Tuesday, November 03, 2009

Ted Ginn Jr. sparks Miami Dolphins' victory against Jets

Miami Dolphins returner Ted Ginn Jr. outraces defenders on his second kickoff return for a touchdown of the third quarter in a game against the New York Jets on Sunday, Nov. 1, 2009 at Giants Stadium at the Meadowlands in East Rutherford, N.J.

From Jeff Darlington's "Ted Ginn Jr. sparks Miami Dolphins' victory against Jets"

November 2, 2009

EAST RUTHERFORD, N.J. -- He had no place to go. No space to move.

As a pair of Jets defenders began to suffocate embattled Dolphins wide receiver Ted Ginn Jr., his feet were suddenly moving in the same direction as his career: Backward.

``I was like a mouse trapped in a corner,'' Ginn said. ``You always wonder how that mouse gets out.''

He hopped backward to the left. Then, he hopped backward to the right. Then, during a kickoff return that would define Miami's 30-25 win against the Jets on Sunday, Ginn did the very thing that got him to the NFL in the first place.

He ran like his career depended on it. All the way to the end zone.

``I really felt like I was trapped,'' Ginn said, a comment that could describe the state of his life as clearly as it described his second touchdown of the day. ``I just tried to use my feet. Once I get that opening, once I turn on those burners, I'm gone.''

How dramatically appropriate. How fantastically fitting.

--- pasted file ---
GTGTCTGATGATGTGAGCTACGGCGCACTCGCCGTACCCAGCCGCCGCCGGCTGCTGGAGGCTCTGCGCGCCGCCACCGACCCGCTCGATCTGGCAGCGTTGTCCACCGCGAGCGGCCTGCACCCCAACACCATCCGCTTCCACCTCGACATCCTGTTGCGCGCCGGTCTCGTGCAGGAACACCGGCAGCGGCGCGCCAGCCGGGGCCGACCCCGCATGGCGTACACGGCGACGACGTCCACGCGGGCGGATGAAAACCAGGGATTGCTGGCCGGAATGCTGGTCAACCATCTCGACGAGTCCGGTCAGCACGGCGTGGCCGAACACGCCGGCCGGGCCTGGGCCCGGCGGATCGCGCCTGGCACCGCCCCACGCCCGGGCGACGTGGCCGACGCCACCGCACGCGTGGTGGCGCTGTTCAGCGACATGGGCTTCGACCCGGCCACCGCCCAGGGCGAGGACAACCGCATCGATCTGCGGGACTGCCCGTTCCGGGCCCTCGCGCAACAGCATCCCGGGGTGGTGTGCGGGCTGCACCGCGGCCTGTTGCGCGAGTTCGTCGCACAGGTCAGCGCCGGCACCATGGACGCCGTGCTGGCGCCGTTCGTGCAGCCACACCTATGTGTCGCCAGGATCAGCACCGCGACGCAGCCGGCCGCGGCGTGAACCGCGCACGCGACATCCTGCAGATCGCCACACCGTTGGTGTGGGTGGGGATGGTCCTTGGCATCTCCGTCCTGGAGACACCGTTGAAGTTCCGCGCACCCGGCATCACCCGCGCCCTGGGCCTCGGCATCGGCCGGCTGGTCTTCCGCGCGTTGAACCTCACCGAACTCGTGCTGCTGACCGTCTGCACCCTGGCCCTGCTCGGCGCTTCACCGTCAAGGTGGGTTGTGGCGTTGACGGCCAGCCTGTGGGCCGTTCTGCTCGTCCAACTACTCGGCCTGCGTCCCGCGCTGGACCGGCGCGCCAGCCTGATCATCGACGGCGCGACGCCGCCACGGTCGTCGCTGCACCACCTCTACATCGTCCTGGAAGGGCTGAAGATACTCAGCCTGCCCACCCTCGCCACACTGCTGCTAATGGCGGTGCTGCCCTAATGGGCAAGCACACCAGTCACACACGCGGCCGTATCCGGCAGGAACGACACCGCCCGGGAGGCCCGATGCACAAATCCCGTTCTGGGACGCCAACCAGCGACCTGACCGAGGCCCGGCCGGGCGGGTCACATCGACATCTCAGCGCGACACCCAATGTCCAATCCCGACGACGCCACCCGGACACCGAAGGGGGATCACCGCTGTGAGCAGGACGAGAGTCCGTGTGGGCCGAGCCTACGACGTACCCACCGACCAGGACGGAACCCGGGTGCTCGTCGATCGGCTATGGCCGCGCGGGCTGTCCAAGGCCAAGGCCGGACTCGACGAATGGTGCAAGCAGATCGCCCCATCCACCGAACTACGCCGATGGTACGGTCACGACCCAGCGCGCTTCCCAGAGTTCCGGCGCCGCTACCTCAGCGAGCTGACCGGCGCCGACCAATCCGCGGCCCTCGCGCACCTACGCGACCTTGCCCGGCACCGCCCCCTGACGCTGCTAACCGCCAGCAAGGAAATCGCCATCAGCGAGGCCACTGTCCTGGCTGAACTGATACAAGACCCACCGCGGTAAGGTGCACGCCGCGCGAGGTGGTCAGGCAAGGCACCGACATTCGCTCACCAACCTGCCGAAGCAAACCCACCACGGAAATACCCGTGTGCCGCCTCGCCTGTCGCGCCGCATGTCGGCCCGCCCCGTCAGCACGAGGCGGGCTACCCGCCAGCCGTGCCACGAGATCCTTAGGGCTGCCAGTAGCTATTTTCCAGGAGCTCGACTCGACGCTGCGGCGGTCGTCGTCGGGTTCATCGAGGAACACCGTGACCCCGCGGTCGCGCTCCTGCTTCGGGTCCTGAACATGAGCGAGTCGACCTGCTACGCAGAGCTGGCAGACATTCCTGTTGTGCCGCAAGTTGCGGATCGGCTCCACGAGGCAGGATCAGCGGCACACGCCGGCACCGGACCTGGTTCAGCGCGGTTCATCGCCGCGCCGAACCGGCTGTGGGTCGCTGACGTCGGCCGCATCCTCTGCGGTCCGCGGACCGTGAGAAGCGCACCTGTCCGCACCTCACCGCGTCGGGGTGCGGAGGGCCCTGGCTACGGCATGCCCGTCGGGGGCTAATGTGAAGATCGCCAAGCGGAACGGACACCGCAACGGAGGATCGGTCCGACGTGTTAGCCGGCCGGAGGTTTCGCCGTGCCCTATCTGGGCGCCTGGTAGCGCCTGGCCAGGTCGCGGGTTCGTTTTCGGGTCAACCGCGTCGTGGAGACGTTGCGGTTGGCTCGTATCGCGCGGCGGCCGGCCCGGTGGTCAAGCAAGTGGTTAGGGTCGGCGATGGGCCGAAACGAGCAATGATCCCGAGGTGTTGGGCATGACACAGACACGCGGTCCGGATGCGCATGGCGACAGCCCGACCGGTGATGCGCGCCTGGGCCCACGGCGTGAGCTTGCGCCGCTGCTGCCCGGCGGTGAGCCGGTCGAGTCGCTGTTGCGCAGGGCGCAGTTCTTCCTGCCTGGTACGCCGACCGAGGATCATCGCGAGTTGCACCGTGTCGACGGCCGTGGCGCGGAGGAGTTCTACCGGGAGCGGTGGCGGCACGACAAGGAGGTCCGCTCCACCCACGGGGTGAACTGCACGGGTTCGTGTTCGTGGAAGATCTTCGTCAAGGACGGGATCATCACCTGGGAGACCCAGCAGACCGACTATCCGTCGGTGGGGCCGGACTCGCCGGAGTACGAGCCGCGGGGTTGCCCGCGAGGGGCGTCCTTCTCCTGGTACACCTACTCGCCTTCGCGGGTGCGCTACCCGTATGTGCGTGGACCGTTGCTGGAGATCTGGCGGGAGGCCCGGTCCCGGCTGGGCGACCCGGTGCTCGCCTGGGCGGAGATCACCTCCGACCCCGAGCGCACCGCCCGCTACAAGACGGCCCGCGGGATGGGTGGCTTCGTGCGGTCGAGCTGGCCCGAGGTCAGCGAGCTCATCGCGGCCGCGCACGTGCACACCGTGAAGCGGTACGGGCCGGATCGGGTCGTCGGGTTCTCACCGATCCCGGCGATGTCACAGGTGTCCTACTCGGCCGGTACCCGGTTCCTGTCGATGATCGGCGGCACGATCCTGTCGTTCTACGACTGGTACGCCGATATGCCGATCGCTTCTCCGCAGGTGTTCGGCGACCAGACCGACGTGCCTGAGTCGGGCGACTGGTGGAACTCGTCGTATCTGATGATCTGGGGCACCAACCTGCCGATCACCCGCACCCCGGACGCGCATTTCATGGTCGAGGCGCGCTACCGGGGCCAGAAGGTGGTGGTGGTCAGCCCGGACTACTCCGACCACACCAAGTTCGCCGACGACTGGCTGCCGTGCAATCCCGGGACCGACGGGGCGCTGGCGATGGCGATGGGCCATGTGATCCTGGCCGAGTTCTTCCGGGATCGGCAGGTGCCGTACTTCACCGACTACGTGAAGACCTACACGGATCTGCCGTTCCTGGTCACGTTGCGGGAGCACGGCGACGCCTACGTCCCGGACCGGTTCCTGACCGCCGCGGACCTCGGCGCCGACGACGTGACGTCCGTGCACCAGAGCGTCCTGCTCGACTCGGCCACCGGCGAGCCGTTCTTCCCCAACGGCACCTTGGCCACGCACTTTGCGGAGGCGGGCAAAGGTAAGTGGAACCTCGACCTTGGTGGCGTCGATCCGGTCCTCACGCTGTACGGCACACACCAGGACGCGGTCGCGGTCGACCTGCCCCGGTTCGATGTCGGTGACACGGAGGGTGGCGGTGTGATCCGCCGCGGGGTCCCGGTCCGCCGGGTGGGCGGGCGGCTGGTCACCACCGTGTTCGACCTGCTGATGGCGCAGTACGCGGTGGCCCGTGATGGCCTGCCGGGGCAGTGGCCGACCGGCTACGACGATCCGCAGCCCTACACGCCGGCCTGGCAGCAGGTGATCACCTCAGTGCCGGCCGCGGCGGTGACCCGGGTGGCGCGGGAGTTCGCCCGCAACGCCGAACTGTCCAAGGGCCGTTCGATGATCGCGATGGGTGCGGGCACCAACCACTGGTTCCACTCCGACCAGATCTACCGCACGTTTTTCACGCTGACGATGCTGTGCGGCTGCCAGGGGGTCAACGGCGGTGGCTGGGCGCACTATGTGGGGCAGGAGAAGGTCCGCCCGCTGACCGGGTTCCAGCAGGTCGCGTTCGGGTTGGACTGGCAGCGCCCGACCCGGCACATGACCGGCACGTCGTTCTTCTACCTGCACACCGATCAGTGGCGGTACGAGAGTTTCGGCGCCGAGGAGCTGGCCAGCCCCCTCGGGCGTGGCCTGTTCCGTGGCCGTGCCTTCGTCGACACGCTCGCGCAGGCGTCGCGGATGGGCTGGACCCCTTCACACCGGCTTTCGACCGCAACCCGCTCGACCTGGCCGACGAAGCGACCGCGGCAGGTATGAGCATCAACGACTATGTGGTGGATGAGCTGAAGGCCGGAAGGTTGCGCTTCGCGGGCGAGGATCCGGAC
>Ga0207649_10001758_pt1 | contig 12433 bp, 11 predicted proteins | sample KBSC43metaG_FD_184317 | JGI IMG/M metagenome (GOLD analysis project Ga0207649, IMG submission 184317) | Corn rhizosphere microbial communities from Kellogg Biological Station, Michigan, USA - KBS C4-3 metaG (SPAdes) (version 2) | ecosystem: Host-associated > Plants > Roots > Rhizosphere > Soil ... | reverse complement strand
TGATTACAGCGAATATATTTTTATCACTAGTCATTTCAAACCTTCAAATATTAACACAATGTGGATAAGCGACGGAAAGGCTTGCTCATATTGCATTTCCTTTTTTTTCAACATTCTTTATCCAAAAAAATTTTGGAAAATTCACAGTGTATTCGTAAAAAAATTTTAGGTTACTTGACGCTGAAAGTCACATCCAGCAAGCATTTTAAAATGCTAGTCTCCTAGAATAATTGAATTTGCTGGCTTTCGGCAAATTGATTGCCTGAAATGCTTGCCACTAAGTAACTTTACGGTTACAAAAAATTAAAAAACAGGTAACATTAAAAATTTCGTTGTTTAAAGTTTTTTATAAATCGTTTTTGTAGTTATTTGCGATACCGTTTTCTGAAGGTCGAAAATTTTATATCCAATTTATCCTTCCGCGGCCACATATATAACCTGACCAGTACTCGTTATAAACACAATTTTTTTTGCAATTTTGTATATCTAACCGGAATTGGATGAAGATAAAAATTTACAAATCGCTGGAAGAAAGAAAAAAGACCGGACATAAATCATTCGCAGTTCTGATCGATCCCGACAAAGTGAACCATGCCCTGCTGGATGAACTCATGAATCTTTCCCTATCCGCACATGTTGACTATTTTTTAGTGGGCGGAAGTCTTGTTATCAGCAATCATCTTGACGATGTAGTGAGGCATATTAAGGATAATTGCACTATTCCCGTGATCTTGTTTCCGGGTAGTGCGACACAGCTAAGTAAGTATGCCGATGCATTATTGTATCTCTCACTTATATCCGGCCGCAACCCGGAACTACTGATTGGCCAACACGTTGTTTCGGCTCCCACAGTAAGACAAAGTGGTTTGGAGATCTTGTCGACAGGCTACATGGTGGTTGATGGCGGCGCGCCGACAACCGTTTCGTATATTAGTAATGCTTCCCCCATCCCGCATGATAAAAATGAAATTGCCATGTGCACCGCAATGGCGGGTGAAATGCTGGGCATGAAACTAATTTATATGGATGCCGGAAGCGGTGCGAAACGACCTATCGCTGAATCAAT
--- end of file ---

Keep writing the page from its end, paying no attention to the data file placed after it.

In a season of strange twists for the Dolphins, Ginn would wait until the day he was demoted at wide receiver to become the first player in team history to return two kickoffs for touchdowns, both in the third quarter Sunday.

``It's probably one of the toughest weeks I've ever experienced playing football,'' Ginn said. ``Last week was one of my toughest games I've ever had, the worst game in my career.''

He can now call this occasion one of his finest.


Because of Ginn's pair of third-quarter scores (the first went for 100 yards and the second for 101), the Dolphins were able to sweep the Jets despite a lackluster offensive performance that accounted for a measly 104 total yards.

``I don't think anyone is happier than our team to have Ted come out with that type of game,'' said quarterback Chad Henne, who completed 12 of 21 passes for 112 yards and a touchdown. ``It's great to be his teammate. He was just ready to go.''

Ginn's two touchdowns inspired an afternoon that desperately needed a heavy dose of stimulation in the wake of a weak first half. Without him, it's difficult to imagine Miami winning a game during which New York had the ball for nearly eight more minutes than the Dolphins.

``All week long, we had a bad taste in our mouth from the New Orleans game,'' coach Tony Sparano said. ``There were some questions about my team this week, and whether or not they were tough. I'm not saying we answered them all, but we made a good dent.''


``Everyone in the huddle knew who the blame would fall on if we couldn't make the stops,'' Porter said. ``We had every opportunity to win the game on defense. And to finally get it done was a good feeling.''

The Dolphins' win Sunday wasn't always as exciting as Ginn's kickoff returns. It wasn't always pretty, either. But it still managed to do something critically important for a beleaguered wide receiver and a squad facing embattlement: It gave them confidence.

And confidence, as Ginn surely knows, can go a very long way.

``I feel at peace more than anything,'' Ginn said. ``I made plays for my team. I stayed confident. My team believed in me. To make them see that smile and have that happiness, to go from 2-4 to 3-4, that's great.''

It's also one quick step in the right direction: Forward.

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